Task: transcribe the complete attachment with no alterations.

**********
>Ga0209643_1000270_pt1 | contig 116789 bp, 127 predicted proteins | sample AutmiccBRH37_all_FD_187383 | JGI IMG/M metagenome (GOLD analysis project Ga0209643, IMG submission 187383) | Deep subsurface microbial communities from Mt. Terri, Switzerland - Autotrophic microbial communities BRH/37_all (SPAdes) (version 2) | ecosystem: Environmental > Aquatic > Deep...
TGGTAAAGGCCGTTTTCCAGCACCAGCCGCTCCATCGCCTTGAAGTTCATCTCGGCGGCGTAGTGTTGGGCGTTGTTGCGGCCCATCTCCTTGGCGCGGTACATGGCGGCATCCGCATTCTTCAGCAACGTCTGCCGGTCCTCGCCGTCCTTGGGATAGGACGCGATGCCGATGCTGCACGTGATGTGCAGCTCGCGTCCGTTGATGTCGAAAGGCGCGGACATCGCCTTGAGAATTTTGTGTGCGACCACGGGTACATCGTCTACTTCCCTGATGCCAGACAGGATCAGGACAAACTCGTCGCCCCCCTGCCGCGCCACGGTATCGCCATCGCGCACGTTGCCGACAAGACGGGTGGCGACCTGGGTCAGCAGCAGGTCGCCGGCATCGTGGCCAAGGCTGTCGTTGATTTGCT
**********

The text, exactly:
>Ga0209643_1000270_pt1 | contig 116789 bp, 127 predicted proteins | sample AutmiccBRH37_all_FD_187383 | JGI IMG/M metagenome (GOLD analysis project Ga0209643, IMG submission 187383) | Deep subsurface microbial communities from Mt. Terri, Switzerland - Autotrophic microbial communities BRH/37_all (SPAdes) (version 2) | ecosystem: Environmental > Aquatic > Deep...
TGGTAAAGGCCGTTTTCCAGCACCAGCCGCTCCATCGCCTTGAAGTTCATCTCGGCGGCGTAGTGTTGGGCGTTGTTGCGGCCCATCTCCTTGGCGCGGTACATGGCGGCATCCGCATTCTTCAGCAACGTCTGCCGGTCCTCGCCGTCCTTGGGATAGGACGCGATGCCGATGCTGCACGTGATGTGCAGCTCGCGTCCGTTGATGTCGAAAGGCGCGGACATCGCCTTGAGAATTTTGTGTGCGACCACGGGTACATCGTCTACTTCCCTGATGCCAGACAGGATCAGGACAAACTCGTCGCCCCCCTGCCGCGCCACGGTATCGCCATCGCGCACGTTGCCGACAAGACGGGTGGCGACCTGGGTCAGCAGCAGGTCGCCGGCATCGTGGCCAAGGCTGTCGTTGATTTGCT